Go back to article: Moments of danger: photography, institutions and the history of the future

Moments of danger

In a synergy I still find startling, Elizabeth Edwards’ conference paper quoted the same passage from Benjamin’s ‘Philosophy of History’ essay as my own: ‘The past flashes up at a moment of danger’ (Benjamin, 1940). The phrase has haunted me from the moment I read it, as an MA student years ago. Over time, I have come to understand it as a challenge laid down to anyone ordaining to make sense of the past, who must endeavour to comprehend their actions as implicated within, not outside of, the field they set out to survey. I am still coming to terms with what that means for Revelations.

How was our project the product of the history it brought into view and the circumstances from which we viewed it? In one of the essays I wrote for the exhibition book, and a paper I gave at the conference organised to coincide with the closing of the show, I concluded that our bleak endpoint had something to do with the claims being made for ubiquitous networked technologies. The exhibition, I suggested, placed two moments of space-time compression in dialogue, thinking through a so-called ‘digital revolution’ in relation to earlier experiences of industrial modernity. As Mark Andrejevic has suggested, the type of emancipatory politics attached to earlier avant-garde projects has been recycled by a corporate PR-machine, through talk of emancipated ‘prosumers’, global connectivity, and a new technological democracy (Andrejevic, 2011; Burbridge, 2015, pp 200–204). The effectiveness of those claims derives from the truth that, at one level, they contain. But the realities of extensive surveillance, extraordinary inequality and the drive towards a culture of 24/7 labour raise profound and difficult questions about their uncritical acceptance (Crary, 2013; Harvey, 2005; Andrejevic, 2011).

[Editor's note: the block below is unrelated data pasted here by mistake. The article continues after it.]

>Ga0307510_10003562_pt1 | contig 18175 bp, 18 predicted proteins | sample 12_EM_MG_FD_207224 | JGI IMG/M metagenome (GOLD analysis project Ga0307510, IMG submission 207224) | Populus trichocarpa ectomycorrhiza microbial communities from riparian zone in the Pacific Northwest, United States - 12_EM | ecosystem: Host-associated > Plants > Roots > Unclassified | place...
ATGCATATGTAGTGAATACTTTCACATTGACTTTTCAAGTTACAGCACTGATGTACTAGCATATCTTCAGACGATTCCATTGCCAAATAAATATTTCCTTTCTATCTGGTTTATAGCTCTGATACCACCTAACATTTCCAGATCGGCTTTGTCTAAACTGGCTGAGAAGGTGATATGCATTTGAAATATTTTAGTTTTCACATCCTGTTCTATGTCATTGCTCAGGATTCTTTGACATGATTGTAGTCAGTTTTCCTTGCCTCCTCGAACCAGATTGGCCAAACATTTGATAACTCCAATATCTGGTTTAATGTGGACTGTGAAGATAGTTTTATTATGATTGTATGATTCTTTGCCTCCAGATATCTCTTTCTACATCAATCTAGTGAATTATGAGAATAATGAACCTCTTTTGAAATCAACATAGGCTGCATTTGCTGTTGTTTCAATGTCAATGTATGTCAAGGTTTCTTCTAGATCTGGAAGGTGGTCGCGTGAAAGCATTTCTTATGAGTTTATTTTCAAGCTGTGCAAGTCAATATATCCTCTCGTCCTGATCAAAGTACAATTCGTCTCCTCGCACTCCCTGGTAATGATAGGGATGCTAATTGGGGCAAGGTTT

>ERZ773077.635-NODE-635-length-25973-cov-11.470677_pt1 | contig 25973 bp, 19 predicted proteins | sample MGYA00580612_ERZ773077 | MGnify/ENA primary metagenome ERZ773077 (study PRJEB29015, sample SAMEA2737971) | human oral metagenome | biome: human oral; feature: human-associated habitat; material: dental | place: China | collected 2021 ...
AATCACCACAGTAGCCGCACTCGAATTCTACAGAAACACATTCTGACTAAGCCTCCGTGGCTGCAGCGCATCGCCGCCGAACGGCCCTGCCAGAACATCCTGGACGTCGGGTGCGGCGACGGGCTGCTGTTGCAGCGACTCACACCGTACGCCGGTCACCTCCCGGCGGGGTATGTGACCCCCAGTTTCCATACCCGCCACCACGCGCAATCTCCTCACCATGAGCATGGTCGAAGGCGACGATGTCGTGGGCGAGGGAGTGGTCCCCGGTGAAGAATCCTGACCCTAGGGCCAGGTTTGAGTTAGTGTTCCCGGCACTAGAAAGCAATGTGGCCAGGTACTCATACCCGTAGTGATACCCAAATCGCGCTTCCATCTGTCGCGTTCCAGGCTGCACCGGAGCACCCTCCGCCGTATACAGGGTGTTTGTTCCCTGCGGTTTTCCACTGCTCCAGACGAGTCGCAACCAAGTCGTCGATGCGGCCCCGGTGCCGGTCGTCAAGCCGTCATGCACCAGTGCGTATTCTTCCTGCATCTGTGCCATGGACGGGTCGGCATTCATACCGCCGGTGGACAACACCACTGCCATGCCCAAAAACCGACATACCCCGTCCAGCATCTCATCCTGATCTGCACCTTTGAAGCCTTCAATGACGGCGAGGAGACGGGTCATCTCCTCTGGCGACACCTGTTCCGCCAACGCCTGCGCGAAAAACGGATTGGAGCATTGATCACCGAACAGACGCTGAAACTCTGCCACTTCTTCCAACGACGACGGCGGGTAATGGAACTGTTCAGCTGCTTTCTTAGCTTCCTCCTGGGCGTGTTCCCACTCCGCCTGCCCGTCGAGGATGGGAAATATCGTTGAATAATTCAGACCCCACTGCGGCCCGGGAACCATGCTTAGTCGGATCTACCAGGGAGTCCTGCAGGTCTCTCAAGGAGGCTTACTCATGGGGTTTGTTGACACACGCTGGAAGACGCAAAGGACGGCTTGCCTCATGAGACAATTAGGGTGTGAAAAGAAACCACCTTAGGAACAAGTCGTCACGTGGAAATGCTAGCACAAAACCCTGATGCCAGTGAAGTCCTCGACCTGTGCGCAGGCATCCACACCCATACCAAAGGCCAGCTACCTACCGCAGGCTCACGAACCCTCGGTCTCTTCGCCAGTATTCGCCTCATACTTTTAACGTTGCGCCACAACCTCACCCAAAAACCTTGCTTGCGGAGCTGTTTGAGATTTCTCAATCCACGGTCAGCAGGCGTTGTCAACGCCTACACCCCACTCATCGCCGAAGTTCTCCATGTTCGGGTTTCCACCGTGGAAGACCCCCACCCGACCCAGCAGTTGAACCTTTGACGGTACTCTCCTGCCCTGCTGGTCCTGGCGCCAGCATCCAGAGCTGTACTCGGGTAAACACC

The politics of an earlier avant-garde, I thought, had been reshaped as a hollow futurism, dreamt up by advertisers to serve the interests of the multi-national corporations that own, survey and profit from the networks the rest of us are told to worship (Burbridge 2015). The fact the earlier scientific images had ‘flashed up’ had something to do with the allegorical roles they had been assigned by artists and societies in the past. This had the capacity to cast new light on myths being spun around technology and progress in the present. The exhibition, I believed, had grown out of a similar impetus to the contemporary art projects gathered together in the final room. While I still think this is probably true, events at the National Science and Media Museum have led me to suspect the diagnosis fell short; that something else – or, rather, something more – was at play.

Figure 12

Colour photograph of a section of the Revelations experiments in photography exhibition at the National Media Museum in Bradford

Revelations: Experiments in Photography exhibition at the National Media Museum, Bradford

Component DOI: http://dx.doi.org/10.15180/170708/004